Highlights • COVID -19 cases are now confirmed in multiple countries. • Assessed the prevalence of comorbidities in infected patients. • Comorbidities are risk factors for severe compared with non-severe patients. • Help the health sector guide vulnerable populations and assess the risk of deterioration.
                Bookmark

                Author and article information

                Contributors
                Role: ConceptualizationRole: Data curationRole: Formal analysisRole: InvestigationRole: MethodologyRole: Project administrationRole: SoftwareRole: Writing – original draftRole: Writing – review & editing
                Role: ConceptualizationRole: Data curationRole: Formal analysisRole: InvestigationRole: SoftwareRole: Writing – review & editing
                Role: ConceptualizationRole: Data curationRole: Formal analysisRole: InvestigationRole: SoftwareRole: VisualizationRole: Writing – review & editing
                Role: ConceptualizationRole: Writing – review & editing
                Role: Data curationRole: Writing – review & editing
                Role: ConceptualizationRole: Writing – review & editing
                Role: Editor
                Journal
                PLoS One
                PLoS ONE
                plos
                plosone
                PLoS ONE
                Public Library of Science (San Francisco, CA USA )
                1932-6203
                10 September 2020
                2020
                10 September 2020
                : 15
                : 9
                Affiliations
                [1 ] Max Planck Institute for Demographic Research, Rostock, Germany
                [2 ] Sapienza University of Rome, Rome, Italy
                [3 ] Interdisciplinary Centre on Population Dynamics, University of Southern Denmark, Odense, Denmark
                [4 ] Population Research Unit, University of Helsinki, Helsinki, Finland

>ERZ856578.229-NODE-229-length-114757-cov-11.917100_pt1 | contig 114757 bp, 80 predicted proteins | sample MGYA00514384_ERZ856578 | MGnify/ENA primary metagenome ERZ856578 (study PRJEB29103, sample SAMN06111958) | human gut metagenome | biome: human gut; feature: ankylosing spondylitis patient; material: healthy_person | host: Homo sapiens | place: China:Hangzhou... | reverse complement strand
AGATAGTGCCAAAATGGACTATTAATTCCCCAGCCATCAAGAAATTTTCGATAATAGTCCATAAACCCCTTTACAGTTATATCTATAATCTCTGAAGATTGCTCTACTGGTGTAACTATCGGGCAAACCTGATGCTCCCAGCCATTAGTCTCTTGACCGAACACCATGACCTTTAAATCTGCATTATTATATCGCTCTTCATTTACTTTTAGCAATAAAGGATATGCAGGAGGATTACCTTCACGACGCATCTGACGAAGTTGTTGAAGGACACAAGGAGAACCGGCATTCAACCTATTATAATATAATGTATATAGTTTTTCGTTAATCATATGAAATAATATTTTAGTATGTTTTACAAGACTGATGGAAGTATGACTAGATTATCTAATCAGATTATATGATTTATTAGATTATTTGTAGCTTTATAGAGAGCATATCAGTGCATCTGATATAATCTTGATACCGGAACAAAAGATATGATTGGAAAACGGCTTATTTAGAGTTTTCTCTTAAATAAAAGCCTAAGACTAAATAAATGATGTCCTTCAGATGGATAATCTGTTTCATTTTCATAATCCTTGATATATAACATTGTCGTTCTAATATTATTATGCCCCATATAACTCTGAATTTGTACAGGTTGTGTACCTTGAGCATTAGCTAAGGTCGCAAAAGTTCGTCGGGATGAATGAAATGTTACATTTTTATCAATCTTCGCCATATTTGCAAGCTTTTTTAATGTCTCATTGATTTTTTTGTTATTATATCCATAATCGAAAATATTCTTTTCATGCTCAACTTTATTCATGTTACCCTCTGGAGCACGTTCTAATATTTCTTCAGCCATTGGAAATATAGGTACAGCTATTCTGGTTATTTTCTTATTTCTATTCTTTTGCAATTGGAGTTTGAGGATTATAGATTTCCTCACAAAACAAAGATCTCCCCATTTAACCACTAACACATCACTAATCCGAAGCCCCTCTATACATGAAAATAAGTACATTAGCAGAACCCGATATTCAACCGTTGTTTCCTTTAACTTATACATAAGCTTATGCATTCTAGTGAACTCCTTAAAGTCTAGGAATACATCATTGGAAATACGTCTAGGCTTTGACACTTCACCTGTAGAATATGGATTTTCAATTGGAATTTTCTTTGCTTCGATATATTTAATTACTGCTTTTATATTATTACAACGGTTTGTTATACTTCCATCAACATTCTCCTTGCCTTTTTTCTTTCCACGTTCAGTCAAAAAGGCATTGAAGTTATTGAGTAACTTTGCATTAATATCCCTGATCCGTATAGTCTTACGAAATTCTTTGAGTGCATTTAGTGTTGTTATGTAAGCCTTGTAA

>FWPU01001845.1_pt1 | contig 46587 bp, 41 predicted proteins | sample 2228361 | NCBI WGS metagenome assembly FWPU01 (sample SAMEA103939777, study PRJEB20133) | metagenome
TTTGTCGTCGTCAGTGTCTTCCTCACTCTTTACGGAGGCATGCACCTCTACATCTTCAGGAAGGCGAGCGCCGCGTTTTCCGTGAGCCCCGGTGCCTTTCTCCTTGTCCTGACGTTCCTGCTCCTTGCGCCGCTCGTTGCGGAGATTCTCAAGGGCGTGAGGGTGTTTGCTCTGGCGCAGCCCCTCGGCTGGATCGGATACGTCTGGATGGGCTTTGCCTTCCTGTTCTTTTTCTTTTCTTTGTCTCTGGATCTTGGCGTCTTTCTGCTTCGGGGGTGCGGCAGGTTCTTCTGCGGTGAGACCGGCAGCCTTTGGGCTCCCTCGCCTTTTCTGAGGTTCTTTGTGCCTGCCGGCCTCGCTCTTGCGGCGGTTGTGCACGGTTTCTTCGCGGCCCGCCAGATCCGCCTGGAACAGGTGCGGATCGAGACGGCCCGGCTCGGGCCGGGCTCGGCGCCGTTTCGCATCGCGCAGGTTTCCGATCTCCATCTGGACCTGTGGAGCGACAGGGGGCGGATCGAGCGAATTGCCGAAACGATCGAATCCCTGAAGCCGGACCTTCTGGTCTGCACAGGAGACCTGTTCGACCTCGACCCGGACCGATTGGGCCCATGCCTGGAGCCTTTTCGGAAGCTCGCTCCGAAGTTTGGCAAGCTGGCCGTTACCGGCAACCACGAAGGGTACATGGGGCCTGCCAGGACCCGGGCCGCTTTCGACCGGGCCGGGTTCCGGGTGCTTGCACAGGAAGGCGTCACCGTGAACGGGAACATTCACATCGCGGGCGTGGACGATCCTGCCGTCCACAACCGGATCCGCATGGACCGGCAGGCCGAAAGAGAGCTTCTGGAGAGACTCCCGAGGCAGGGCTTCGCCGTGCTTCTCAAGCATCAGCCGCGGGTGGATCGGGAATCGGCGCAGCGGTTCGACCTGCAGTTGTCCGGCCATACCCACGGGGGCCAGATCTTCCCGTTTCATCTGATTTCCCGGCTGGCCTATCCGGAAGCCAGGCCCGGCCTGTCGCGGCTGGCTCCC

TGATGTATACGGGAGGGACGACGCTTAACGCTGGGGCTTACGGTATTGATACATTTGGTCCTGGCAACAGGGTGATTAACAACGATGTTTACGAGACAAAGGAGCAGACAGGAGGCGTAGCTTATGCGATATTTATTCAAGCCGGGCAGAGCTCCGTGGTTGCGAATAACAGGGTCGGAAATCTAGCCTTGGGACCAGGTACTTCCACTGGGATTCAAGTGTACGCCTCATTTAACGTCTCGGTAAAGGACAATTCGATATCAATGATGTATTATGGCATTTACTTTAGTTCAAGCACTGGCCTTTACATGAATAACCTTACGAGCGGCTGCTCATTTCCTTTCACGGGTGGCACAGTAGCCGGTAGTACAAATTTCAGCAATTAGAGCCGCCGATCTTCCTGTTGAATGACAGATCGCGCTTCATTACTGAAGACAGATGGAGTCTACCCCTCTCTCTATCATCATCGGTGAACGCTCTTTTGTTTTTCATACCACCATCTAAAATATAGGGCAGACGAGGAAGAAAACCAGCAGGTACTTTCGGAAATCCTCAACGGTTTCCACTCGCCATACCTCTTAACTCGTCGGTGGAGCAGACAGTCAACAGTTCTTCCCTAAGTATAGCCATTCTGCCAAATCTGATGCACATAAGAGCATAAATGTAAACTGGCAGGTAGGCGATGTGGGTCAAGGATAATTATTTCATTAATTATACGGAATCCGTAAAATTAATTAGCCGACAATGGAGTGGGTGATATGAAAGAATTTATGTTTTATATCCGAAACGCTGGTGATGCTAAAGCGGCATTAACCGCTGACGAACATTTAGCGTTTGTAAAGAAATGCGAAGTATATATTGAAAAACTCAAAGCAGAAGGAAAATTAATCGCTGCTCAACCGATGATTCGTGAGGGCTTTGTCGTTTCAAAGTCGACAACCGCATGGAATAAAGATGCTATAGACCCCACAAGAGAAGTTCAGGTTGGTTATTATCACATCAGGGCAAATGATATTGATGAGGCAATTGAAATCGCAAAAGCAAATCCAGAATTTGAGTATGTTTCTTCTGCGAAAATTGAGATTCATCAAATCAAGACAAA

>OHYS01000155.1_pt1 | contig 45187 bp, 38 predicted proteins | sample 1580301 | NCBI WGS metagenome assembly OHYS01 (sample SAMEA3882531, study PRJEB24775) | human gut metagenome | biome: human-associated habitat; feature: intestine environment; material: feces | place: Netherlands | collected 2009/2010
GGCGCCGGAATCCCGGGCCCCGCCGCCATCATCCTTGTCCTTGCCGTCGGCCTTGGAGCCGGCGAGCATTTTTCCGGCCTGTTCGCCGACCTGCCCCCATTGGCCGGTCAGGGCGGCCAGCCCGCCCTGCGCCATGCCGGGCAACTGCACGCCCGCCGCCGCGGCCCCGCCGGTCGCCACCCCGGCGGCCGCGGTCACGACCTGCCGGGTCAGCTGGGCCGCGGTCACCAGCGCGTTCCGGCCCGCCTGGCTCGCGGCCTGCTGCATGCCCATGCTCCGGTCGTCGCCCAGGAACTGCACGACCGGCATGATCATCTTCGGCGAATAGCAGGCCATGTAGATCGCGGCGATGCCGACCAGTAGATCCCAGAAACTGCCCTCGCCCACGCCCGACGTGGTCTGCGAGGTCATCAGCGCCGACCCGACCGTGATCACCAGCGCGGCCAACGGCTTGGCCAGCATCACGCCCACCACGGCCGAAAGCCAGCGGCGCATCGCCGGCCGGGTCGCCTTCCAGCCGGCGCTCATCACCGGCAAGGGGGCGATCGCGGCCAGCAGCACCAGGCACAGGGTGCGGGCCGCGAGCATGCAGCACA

University of Louvain, BELGIUM
                Author notes

                Competing Interests: The authors have declared that no competing interests exist.

                Article
                PONE-D-20-12360
                10.1371/journal.pone.0238904
                7482960
                7f1af514-f1b7-457b-9b34-3c17454e3e0f
                © 2020 Dudel et al

                This is an open access article distributed under the terms of the Creative Commons Attribution License, which permits unrestricted use, distribution, and reproduction in any medium, provided the original author and source are credited.

                Page count
                Figures: 1, Tables: 3, Pages: 11
                Product
                Funding
                Funded by: funder-id http://dx.doi.org/10.13039/100010663, H2020 European Research Council;
                Award ID: 716323
                Award Recipient :
                Funded by: Social Sciences and Humanities Research Council
                Award Recipient :
                Funded by: Fonds de recherche du Québec – Société et culture
                Award Recipient :
                AvR received funding from the European Research Council (Grant # 716323; https://erc.europa.eu/). EA was financially supported by the Social Sciences and Humanities Research Council ( https://www.sshrc-crsh.gc.ca) and the Fonds de recherche du Québec – Société et culture ( http://www.scientifique-en-chef.gouv.qc.ca/le-scientifique-en-chef/les-fonds-de-recherche-du-quebec/). The funders had no role in study design, data collection and analysis, decision to publish, or preparation of the manuscript. All other authors received no specific funding for this work.
                Categories
                Research Article
                Medicine and Health Sciences
                Medical Conditions
                Infectious Diseases
                Viral Diseases
                Covid 19
                People and places
                Geographical locations
                Europe
                European Union
                Italy
                People and places
                Geographical locations
                Asia
                South Korea
                Medicine and Health Sciences
                Diagnostic Medicine
                Virus Testing
                People and places
                Geographical locations
                Europe
                European Union
                Germany
                People and Places
                Population Groupings
                Age Groups
                People and places
                Geographical locations
                Europe
                European Union
                Spain
                People and places
                Geographical locations
                North America
                United States
                New York
                Custom metadata
                All code and data is available from a repository on the Open Science Framework, DOI 10.17605/OSF.IO/VDGWT.
                COVID-19

                Uncategorized
                Uncategorized

                Comments

                Comment on this article